One of the peculiarities about early-stage investing in BC is the 30% EBC (“Eligible Business Credit”) tax credit for investors.

Qualifying investments can see 30% of their principal investment returned as a tax credit within the year.

This means that an investor who invests $100k gets $30k back via a tax credit. It’s great!

Requirements (or review the full program details):

  • Be a BC registered corporation
  • Apply for, and get the allocation
  • Sell equity (common or preferred shares, note on convertible or SAFEs below)

Alberta (“AB”) has an identical program for AB companies. Unfortunately, there is no reciprocity between provinces. AB investors investing in BC companies, or vice versa, are out of luck.

The tax credit is for equity investments. There’s some uncertainty in how they work for SAFEs or convertible notes. The best guidance I’ve seen suggests that the tax credit triggers at the time a SAFE or note converts to equity, not when the investment is made.

EBC as a compelling event to close investment

The tax credit has an annual allocation that startups apply for. The allocation ends on Feb 28. After that date, you can reapply for next year’s allocation.

But here’s the great news: sometimes, the allocation runs out early.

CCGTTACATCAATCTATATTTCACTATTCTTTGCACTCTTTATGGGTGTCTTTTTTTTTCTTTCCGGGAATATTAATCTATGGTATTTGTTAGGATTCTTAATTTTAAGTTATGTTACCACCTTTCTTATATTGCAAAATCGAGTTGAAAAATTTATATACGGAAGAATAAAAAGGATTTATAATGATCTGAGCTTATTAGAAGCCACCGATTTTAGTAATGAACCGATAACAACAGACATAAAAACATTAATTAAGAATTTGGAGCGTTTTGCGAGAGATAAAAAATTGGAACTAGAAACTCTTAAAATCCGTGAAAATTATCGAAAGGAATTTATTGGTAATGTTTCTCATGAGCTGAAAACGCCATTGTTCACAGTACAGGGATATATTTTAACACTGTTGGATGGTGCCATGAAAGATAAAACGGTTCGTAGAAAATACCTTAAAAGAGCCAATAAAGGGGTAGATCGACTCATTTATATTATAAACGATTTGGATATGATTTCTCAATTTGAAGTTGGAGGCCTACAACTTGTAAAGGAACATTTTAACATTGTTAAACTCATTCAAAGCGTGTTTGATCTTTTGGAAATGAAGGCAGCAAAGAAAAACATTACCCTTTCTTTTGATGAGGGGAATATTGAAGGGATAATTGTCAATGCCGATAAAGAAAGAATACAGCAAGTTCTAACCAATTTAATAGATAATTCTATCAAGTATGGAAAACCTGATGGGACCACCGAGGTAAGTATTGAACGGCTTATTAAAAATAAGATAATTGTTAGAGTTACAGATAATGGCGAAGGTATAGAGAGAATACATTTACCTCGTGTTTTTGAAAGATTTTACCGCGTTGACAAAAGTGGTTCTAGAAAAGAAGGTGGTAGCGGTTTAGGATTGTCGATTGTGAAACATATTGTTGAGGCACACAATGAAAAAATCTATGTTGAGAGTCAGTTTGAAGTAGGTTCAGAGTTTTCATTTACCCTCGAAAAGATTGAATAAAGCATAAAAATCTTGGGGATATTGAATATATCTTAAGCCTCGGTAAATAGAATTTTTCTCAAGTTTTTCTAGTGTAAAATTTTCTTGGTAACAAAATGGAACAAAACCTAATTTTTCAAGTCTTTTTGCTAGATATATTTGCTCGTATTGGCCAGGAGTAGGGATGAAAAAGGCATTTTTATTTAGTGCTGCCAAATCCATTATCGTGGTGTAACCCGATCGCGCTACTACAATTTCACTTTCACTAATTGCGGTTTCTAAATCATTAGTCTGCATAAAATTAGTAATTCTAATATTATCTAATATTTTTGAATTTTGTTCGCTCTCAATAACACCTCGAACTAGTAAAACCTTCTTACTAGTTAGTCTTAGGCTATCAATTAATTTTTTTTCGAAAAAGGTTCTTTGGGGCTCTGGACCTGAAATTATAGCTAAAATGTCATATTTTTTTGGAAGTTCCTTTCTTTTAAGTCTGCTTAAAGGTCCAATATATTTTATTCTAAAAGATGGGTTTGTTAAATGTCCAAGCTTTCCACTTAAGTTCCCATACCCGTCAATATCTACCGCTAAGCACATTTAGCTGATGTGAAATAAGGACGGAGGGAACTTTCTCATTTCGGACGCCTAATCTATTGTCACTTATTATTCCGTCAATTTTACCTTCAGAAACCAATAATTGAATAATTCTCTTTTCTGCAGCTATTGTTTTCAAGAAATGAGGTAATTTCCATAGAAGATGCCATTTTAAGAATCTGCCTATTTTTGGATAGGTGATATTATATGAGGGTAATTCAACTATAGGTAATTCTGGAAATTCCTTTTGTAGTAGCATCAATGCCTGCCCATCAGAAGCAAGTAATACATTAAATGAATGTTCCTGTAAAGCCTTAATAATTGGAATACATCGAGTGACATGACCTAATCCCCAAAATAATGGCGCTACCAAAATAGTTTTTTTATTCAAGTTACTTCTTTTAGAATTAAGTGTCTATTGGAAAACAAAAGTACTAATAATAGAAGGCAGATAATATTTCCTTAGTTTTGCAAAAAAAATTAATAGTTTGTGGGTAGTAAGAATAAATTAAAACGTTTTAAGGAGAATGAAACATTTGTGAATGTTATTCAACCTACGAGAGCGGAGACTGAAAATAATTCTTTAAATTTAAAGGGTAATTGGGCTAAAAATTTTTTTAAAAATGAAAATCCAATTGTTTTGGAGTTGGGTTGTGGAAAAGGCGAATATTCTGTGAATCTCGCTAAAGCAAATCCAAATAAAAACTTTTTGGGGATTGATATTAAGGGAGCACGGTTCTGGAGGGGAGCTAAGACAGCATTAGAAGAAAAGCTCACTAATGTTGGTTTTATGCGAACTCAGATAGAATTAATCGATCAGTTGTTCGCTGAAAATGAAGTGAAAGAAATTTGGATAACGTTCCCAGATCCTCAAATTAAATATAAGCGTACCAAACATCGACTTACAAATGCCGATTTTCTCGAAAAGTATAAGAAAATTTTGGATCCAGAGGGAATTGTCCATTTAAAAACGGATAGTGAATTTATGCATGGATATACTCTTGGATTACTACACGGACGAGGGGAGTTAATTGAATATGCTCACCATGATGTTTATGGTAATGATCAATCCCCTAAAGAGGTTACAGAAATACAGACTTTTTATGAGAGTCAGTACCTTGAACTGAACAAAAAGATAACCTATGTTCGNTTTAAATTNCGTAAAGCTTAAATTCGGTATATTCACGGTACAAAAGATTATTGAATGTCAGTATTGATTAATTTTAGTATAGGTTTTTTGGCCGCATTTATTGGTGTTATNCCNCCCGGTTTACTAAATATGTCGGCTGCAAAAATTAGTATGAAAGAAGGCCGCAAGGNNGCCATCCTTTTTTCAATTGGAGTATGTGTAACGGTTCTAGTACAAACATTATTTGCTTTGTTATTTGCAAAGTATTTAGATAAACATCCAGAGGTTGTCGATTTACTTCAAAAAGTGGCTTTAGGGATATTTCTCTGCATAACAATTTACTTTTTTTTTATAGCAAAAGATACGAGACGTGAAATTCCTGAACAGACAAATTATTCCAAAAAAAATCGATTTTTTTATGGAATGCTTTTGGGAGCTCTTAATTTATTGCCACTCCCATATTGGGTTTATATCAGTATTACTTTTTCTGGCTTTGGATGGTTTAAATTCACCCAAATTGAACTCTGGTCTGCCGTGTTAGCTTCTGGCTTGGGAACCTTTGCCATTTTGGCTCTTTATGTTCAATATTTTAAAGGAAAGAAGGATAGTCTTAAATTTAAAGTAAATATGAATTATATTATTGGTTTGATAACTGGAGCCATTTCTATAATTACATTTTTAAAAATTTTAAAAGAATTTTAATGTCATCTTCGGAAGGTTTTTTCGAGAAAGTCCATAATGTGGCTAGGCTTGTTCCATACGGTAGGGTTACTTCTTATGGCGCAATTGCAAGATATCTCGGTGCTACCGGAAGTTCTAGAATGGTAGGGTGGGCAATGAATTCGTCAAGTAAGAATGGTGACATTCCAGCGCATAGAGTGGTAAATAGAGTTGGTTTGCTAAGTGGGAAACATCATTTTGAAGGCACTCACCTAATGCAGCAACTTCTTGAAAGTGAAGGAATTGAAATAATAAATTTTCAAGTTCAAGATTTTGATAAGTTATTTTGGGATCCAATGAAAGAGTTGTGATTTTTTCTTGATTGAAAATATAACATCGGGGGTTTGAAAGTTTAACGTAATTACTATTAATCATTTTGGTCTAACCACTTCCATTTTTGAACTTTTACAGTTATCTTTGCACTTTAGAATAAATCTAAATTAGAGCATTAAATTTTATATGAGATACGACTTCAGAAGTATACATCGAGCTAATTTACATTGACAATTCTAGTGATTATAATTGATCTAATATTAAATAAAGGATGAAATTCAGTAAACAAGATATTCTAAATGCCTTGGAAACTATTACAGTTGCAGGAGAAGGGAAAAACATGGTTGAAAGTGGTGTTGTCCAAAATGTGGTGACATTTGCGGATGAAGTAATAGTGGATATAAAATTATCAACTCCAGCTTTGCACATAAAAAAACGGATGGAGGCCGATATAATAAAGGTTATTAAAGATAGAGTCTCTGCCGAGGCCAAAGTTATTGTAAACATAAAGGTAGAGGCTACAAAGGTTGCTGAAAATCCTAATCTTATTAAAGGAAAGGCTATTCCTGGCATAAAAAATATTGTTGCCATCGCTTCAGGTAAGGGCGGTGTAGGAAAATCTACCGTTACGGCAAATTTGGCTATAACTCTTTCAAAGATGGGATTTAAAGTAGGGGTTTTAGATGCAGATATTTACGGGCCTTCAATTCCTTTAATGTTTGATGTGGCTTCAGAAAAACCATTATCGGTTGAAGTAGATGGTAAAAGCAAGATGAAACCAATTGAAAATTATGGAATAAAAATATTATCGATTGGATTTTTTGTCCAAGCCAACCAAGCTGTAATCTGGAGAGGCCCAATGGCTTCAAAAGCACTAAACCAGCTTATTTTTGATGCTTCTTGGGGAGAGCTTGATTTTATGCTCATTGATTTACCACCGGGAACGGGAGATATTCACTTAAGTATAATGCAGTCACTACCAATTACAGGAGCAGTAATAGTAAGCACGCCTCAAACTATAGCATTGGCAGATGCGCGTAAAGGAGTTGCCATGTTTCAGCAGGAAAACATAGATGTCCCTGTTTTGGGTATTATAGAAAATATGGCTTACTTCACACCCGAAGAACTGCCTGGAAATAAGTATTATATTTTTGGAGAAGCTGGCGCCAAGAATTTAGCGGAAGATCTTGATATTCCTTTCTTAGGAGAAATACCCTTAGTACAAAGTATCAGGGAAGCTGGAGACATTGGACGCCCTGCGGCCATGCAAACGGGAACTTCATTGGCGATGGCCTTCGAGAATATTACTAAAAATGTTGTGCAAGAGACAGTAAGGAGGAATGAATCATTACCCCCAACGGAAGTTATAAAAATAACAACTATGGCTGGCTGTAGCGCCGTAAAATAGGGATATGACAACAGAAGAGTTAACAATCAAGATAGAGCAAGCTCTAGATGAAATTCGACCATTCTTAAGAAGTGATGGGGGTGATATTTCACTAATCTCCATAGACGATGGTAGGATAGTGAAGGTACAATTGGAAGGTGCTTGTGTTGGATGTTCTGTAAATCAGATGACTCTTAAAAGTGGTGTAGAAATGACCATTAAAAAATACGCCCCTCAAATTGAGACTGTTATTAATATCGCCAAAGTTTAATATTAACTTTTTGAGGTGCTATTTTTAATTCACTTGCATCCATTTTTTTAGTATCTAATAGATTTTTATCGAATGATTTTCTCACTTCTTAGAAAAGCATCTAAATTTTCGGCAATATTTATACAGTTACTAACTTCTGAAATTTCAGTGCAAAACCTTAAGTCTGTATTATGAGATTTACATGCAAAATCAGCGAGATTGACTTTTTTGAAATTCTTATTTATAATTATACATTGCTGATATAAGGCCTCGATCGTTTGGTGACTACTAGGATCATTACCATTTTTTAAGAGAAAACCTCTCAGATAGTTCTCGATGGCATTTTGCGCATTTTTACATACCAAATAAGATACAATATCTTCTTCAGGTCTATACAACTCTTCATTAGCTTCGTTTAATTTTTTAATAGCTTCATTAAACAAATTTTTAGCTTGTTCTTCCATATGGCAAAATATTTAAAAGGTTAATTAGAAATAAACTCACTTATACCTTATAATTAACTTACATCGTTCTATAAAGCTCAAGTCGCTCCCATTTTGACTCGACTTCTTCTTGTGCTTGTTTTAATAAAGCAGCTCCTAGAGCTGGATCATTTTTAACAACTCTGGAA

And it’s difficult to get β€œup to the minute” information about it.

This gives the entrepreneur a compelling event to close investment now, instead of later. The entrepreneur need only remind potential investors about it in their e-mail follow-ups.

“Folks, quick reminder that if the 30% EBC tax credit is important, we need your investment completed by Feb 28th at the latest.”

My experience: $50k in 48 hours

EBC eligibility is something I try to reference in pitch decks, usually on the “investment opportunity” slide. I’m terrible at remembering to say something during angel pitches about it.

But on a recent fundraising pitch to a group of high net worth investors, it was 1) in the deck, and 2) the beginning of February. That single line of text led to $50k in investment from two shareholders that closed in less than 48 hours.

In summary, there can be real tax incentives for some investors to invest in your company over other asset classes. Tax incentives shouldn’t be the main reason they invest (it’s generally helpful that investors believe in your vision), but can make a difference for those on the fence.